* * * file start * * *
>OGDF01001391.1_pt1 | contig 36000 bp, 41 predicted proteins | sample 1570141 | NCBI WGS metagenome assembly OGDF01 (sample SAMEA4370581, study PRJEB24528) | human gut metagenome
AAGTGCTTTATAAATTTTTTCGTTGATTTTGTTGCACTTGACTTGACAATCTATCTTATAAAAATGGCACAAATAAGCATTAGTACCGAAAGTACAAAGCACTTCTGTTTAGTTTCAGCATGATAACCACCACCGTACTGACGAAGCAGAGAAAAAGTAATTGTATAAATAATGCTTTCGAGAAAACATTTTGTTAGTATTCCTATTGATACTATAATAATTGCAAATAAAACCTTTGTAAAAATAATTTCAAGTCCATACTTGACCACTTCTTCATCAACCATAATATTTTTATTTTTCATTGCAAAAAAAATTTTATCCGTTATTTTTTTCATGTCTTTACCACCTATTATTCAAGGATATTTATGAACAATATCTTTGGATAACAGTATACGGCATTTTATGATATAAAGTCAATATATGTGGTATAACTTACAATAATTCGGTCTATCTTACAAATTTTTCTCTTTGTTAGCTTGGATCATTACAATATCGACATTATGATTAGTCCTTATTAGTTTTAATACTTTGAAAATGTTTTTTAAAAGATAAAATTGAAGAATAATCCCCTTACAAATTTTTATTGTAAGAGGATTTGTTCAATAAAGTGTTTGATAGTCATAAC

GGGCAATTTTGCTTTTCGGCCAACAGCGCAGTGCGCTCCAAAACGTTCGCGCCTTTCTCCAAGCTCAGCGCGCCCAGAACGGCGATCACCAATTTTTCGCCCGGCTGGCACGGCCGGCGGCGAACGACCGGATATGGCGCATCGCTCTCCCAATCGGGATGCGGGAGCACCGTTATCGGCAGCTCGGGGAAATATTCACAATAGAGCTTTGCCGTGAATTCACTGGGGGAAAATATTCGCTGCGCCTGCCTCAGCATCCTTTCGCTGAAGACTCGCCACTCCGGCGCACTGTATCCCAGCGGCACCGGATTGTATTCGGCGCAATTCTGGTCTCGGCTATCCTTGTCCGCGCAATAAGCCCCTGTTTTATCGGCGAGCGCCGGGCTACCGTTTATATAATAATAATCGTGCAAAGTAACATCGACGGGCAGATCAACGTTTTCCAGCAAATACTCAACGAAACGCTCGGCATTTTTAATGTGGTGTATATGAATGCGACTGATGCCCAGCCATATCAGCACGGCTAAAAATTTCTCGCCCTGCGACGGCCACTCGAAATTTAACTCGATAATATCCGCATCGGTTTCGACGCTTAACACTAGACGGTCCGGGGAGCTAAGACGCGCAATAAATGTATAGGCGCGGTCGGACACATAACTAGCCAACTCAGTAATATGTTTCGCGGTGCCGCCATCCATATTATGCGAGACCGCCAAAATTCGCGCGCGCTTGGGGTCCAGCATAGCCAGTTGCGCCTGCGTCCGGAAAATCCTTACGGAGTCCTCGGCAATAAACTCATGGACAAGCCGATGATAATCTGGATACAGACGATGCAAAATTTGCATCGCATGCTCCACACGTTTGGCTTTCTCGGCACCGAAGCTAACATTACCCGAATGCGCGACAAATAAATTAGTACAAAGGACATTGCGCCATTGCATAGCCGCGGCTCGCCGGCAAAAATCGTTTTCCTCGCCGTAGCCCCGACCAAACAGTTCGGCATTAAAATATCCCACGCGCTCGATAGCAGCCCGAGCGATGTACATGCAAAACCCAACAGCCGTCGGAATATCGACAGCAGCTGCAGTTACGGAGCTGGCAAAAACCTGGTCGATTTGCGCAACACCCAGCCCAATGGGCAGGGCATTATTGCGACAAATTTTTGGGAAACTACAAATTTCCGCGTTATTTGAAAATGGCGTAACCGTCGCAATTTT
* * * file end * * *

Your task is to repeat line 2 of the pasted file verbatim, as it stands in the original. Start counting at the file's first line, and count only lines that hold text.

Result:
AAGTGCTTTATAAATTTTTTCGTTGATTTTGTTGCACTTGACTTGACAATCTATCTTATAAAAATGGCACAAATAAGCATTAGTACCGAAAGTACAAAGCACTTCTGTTTAGTTTCAGCATGATAACCACCACCGTACTGACGAAGCAGAGAAAAAGTAATTGTATAAATAATGCTTTCGAGAAAACATTTTGTTAGTATTCCTATTGATACTATAATAATTGCAAATAAAACCTTTGTAAAAATAATTTCAAGTCCATACTTGACCACTTCTTCATCAACCATAATATTTTTATTTTTCATTGCAAAAAAAATTTTATCCGTTATTTTTTTCATGTCTTTACCACCTATTATTCAAGGATATTTATGAACAATATCTTTGGATAACAGTATACGGCATTTTATGATATAAAGTCAATATATGTGGTATAACTTACAATAATTCGGTCTATCTTACAAATTTTTCTCTTTGTTAGCTTGGATCATTACAATATCGACATTATGATTAGTCCTTATTAGTTTTAATACTTTGAAAATGTTTTTTAAAAGATAAAATTGAAGAATAATCCCCTTACAAATTTTTATTGTAAGAGGATTTGTTCAATAAAGTGTTTGATAGTCATAAC